Norway’s most high-profile female executive, Berit Svendsen, has swapped one state controlled company for another. After feeling compelled to resign from Telenor last month she’s now accepted responsibility for building up the new Vipps electronic payment system, which was launched by Norway’s biggest bank DNB.
“Vipps is a little Norwegian pearl that can be a big international pearl, and that’s what I can contribute to,” Svendsen told newspaper DN after her new job was announced late last week. “I’m heading into this new job with great enthusiasm, and I didn’t need much time to make up my mind.”
Svendsen’s enthusiasm for the job was shared by Vipps’ chief executive Rune Garborg. “I couldn’t have dreamed about finding a better leader for the team,” Garborg stated in a press release from the company. “Svendsen is also an experienced technolog with solid knowledge about digital leadership. I’m even more certain we’ll succeed with this (Vipps) now that she has chosen to join the Vipps journey.”
Svendsen, whose resignation from Telenor made headlines and raised more concerns about the lack of women in top management, had said she’d had lots of exciting job offers in the past few weeks. She chose Vipps just after making her first public appearance, speaking on opportunities to develop services among connectable devices at a conference hosted by DNB, which is 34 percent owns by the state and where she also sits on its board of director. She had told DN just last Thursday that she’d also received an offer while at the DNB event. The next day Vipps announced she’d become part of its top management group.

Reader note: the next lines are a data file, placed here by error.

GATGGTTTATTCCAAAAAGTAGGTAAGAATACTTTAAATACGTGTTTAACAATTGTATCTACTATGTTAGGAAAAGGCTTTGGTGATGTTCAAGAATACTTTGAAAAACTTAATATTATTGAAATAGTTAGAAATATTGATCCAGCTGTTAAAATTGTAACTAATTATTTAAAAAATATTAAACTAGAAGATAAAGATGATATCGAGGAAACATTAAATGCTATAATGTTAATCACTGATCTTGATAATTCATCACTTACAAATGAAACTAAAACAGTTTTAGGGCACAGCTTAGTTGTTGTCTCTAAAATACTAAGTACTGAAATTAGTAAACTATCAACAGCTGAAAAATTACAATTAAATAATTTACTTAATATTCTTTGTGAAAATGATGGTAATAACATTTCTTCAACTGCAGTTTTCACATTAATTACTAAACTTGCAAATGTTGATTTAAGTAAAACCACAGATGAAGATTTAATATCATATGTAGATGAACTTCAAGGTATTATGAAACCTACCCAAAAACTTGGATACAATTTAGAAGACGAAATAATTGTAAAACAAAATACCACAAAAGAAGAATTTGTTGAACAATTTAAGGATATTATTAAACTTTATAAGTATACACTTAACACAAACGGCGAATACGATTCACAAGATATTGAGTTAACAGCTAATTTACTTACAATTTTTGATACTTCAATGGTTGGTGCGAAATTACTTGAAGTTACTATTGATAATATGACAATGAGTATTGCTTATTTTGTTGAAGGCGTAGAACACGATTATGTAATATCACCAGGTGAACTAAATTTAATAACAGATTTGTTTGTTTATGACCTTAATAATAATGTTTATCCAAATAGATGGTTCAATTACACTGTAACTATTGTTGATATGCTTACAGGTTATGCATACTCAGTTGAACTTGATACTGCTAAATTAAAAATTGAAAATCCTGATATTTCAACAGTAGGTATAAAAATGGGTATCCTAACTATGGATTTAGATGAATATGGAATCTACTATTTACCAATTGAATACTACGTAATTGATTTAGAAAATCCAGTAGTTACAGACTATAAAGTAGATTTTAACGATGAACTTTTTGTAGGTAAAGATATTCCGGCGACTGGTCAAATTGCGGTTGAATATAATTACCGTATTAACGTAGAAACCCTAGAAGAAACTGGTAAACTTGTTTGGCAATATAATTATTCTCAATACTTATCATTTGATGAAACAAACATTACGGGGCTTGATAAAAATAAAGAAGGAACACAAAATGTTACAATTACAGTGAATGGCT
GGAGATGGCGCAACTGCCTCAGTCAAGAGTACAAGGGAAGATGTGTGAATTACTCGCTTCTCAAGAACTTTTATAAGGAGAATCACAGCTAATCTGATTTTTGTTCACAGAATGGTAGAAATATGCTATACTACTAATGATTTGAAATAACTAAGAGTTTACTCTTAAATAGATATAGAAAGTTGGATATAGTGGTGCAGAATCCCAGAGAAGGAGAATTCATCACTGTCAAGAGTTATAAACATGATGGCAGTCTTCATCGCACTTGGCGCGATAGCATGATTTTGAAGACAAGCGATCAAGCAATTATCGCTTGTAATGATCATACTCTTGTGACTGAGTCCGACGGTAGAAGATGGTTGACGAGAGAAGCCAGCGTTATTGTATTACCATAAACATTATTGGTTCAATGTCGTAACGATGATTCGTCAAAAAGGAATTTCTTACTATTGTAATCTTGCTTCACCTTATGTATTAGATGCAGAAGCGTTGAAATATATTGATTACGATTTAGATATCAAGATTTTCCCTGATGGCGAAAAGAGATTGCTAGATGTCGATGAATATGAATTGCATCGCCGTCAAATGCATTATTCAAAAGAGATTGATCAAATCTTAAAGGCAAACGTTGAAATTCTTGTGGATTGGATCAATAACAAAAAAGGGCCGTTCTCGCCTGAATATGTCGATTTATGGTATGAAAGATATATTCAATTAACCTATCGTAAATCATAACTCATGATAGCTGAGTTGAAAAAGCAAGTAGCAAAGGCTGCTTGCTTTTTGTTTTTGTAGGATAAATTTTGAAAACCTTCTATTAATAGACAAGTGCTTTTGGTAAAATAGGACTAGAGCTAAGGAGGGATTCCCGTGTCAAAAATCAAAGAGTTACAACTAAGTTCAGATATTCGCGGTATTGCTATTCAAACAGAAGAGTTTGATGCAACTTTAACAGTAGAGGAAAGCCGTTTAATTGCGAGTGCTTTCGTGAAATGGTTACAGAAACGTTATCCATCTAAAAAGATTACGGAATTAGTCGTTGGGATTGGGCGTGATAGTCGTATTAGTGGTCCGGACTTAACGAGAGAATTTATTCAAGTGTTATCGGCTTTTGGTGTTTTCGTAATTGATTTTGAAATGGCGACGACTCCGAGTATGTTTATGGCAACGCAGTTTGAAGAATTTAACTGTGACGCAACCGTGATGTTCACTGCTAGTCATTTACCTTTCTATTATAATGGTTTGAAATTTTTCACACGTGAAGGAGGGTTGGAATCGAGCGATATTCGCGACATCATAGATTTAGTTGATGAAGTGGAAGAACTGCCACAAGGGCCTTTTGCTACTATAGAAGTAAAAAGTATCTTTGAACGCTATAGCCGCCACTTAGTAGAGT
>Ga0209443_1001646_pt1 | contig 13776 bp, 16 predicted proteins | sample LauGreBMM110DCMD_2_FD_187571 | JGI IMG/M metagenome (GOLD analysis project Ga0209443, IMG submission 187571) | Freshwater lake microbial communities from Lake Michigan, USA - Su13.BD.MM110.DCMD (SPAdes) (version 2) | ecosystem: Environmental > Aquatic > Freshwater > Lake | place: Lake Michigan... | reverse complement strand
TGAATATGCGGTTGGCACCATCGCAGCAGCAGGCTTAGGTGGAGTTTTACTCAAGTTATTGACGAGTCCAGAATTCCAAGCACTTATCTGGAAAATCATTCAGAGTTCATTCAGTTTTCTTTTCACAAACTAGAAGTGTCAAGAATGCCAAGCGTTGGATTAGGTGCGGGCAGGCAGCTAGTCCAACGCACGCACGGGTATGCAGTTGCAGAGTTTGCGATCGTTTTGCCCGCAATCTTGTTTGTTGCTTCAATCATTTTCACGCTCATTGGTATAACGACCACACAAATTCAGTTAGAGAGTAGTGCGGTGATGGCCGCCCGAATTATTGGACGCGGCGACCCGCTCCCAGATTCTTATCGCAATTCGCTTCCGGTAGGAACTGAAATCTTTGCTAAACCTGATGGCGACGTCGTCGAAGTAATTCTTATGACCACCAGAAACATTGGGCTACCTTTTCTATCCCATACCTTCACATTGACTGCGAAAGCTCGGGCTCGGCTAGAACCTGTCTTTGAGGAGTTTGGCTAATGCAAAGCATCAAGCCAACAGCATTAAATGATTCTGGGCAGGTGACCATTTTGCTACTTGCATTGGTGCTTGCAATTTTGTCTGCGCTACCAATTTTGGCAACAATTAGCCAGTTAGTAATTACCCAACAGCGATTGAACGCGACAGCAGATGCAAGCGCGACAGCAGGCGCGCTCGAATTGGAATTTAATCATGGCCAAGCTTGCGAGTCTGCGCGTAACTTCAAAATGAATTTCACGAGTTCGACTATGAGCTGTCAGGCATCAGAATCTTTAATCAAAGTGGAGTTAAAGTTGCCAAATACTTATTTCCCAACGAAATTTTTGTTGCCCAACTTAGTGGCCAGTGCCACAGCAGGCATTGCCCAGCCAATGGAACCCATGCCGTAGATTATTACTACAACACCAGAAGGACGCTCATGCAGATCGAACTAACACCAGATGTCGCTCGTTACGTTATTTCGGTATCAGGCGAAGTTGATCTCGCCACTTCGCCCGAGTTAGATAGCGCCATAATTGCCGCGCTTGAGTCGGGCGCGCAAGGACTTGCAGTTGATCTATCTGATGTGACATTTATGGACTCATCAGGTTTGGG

Vipps, which began as DNB’s venture into electronic payment solutions, recently merged with BankID and BankAxept. It now ranks as the largest player within payment and identification systems in the Nordic countries and currently has 145 employees.
That’s much smaller than the more than 3,000 employees at Telenor, but that doesn’t bother Svendsen. “I want to have fun,” she told DN. “This is very exciting. There are so many small- and medium-sized companies in Norway that I think have a possibility of becoming big.” Vipps, poised for European exansion and beyond, is among those on her list.